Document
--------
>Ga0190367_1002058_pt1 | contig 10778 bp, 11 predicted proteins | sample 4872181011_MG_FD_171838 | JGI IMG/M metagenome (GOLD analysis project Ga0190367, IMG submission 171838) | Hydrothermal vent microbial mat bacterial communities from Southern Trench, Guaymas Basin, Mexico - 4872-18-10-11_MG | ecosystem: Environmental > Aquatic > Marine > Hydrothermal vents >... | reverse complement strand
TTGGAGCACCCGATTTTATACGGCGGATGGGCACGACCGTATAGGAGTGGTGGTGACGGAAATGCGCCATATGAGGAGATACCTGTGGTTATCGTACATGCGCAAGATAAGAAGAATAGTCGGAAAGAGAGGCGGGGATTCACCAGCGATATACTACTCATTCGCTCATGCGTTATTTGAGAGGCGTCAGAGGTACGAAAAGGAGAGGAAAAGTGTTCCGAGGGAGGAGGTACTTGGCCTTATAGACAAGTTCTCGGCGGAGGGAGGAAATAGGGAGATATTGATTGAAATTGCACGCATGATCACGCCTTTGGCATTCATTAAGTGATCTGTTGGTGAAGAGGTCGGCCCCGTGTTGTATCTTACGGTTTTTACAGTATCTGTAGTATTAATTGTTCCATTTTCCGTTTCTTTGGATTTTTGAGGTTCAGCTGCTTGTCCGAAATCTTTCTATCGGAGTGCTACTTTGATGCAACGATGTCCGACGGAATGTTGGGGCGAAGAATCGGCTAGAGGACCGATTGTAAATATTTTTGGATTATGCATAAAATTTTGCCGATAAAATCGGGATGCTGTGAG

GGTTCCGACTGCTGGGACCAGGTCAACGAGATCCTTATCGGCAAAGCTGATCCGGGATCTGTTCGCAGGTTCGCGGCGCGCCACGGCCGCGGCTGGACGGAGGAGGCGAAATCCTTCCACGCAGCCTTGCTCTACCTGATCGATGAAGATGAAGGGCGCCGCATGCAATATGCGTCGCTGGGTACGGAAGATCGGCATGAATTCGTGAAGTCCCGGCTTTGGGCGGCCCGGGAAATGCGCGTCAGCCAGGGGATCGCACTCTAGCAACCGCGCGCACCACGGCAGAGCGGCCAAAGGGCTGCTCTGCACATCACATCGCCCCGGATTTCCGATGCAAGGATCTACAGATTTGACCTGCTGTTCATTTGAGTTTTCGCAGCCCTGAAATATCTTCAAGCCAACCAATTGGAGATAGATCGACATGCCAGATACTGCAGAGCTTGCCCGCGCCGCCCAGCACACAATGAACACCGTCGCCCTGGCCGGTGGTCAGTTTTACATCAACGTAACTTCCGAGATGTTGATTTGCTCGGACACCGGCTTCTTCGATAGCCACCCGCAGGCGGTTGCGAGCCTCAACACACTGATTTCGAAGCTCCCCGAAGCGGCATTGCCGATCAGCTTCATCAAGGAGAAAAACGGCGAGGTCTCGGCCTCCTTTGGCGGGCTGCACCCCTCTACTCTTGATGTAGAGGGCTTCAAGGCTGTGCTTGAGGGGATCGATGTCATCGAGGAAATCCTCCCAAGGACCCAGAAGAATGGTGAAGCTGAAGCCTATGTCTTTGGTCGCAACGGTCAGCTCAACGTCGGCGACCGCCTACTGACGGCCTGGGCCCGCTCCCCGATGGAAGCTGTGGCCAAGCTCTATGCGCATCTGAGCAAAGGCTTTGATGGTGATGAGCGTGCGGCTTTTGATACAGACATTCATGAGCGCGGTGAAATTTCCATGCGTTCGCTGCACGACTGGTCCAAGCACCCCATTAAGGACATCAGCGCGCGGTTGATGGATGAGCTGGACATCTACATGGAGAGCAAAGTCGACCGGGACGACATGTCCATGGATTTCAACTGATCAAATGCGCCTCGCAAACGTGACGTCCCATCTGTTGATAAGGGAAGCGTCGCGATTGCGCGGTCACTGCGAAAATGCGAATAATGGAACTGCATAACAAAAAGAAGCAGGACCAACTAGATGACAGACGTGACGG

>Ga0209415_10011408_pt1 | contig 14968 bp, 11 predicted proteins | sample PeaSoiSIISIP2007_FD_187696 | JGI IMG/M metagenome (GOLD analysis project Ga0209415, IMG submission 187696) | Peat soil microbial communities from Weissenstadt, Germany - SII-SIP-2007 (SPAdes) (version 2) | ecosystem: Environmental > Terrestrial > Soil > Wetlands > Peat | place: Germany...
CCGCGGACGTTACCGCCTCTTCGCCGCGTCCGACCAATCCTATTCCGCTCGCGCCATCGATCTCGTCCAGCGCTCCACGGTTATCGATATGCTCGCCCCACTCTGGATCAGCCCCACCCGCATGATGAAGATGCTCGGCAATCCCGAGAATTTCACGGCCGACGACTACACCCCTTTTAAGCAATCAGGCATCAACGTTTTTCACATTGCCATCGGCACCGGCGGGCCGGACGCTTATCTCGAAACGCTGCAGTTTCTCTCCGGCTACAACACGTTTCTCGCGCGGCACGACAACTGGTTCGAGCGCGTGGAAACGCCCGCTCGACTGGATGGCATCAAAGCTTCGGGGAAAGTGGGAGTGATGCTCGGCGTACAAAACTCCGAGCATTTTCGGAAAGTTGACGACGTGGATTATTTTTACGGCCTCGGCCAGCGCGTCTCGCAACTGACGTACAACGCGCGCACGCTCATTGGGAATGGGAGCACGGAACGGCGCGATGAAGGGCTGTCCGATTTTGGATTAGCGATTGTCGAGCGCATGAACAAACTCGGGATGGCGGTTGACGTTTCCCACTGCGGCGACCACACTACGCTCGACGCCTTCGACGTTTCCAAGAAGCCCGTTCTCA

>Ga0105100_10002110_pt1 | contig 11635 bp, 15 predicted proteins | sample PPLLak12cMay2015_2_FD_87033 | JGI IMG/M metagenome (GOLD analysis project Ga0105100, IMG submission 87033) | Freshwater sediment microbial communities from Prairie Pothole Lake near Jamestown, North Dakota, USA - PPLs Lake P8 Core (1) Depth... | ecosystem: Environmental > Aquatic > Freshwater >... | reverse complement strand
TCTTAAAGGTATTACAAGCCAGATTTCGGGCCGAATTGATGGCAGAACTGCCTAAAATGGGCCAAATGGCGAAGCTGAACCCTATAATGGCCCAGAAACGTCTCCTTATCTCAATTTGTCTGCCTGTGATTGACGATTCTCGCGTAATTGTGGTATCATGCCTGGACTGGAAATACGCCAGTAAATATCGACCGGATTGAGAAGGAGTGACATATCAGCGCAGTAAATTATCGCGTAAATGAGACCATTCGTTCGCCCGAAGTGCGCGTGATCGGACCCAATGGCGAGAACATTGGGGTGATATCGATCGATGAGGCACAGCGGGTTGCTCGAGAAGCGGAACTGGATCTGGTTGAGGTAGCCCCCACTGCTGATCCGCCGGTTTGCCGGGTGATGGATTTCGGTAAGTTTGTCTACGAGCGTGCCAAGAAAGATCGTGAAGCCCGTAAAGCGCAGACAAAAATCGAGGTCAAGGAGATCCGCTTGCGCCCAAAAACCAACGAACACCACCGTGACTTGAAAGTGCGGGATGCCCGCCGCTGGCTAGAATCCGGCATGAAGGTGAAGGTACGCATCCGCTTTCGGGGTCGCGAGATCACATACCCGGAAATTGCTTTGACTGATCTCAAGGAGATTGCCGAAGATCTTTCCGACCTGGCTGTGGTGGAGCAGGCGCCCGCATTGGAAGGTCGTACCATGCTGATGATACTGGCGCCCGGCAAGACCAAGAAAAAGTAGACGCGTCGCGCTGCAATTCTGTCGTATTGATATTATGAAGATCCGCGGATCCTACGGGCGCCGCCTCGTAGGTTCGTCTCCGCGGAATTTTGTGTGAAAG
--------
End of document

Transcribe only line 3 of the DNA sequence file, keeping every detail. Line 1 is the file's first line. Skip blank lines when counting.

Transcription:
GGTTCCGACTGCTGGGACCAGGTCAACGAGATCCTTATCGGCAAAGCTGATCCGGGATCTGTTCGCAGGTTCGCGGCGCGCCACGGCCGCGGCTGGACGGAGGAGGCGAAATCCTTCCACGCAGCCTTGCTCTACCTGATCGATGAAGATGAAGGGCGCCGCATGCAATATGCGTCGCTGGGTACGGAAGATCGGCATGAATTCGTGAAGTCCCGGCTTTGGGCGGCCCGGGAAATGCGCGTCAGCCAGGGGATCGCACTCTAGCAACCGCGCGCACCACGGCAGAGCGGCCAAAGGGCTGCTCTGCACATCACATCGCCCCGGATTTCCGATGCAAGGATCTACAGATTTGACCTGCTGTTCATTTGAGTTTTCGCAGCCCTGAAATATCTTCAAGCCAACCAATTGGAGATAGATCGACATGCCAGATACTGCAGAGCTTGCCCGCGCCGCCCAGCACACAATGAACACCGTCGCCCTGGCCGGTGGTCAGTTTTACATCAACGTAACTTCCGAGATGTTGATTTGCTCGGACACCGGCTTCTTCGATAGCCACCCGCAGGCGGTTGCGAGCCTCAACACACTGATTTCGAAGCTCCCCGAAGCGGCATTGCCGATCAGCTTCATCAAGGAGAAAAACGGCGAGGTCTCGGCCTCCTTTGGCGGGCTGCACCCCTCTACTCTTGATGTAGAGGGCTTCAAGGCTGTGCTTGAGGGGATCGATGTCATCGAGGAAATCCTCCCAAGGACCCAGAAGAATGGTGAAGCTGAAGCCTATGTCTTTGGTCGCAACGGTCAGCTCAACGTCGGCGACCGCCTACTGACGGCCTGGGCCCGCTCCCCGATGGAAGCTGTGGCCAAGCTCTATGCGCATCTGAGCAAAGGCTTTGATGGTGATGAGCGTGCGGCTTTTGATACAGACATTCATGAGCGCGGTGAAATTTCCATGCGTTCGCTGCACGACTGGTCCAAGCACCCCATTAAGGACATCAGCGCGCGGTTGATGGATGAGCTGGACATCTACATGGAGAGCAAAGTCGACCGGGACGACATGTCCATGGATTTCAACTGATCAAATGCGCCTCGCAAACGTGACGTCCCATCTGTTGATAAGGGAAGCGTCGCGATTGCGCGGTCACTGCGAAAATGCGAATAATGGAACTGCATAACAAAAAGAAGCAGGACCAACTAGATGACAGACGTGACGG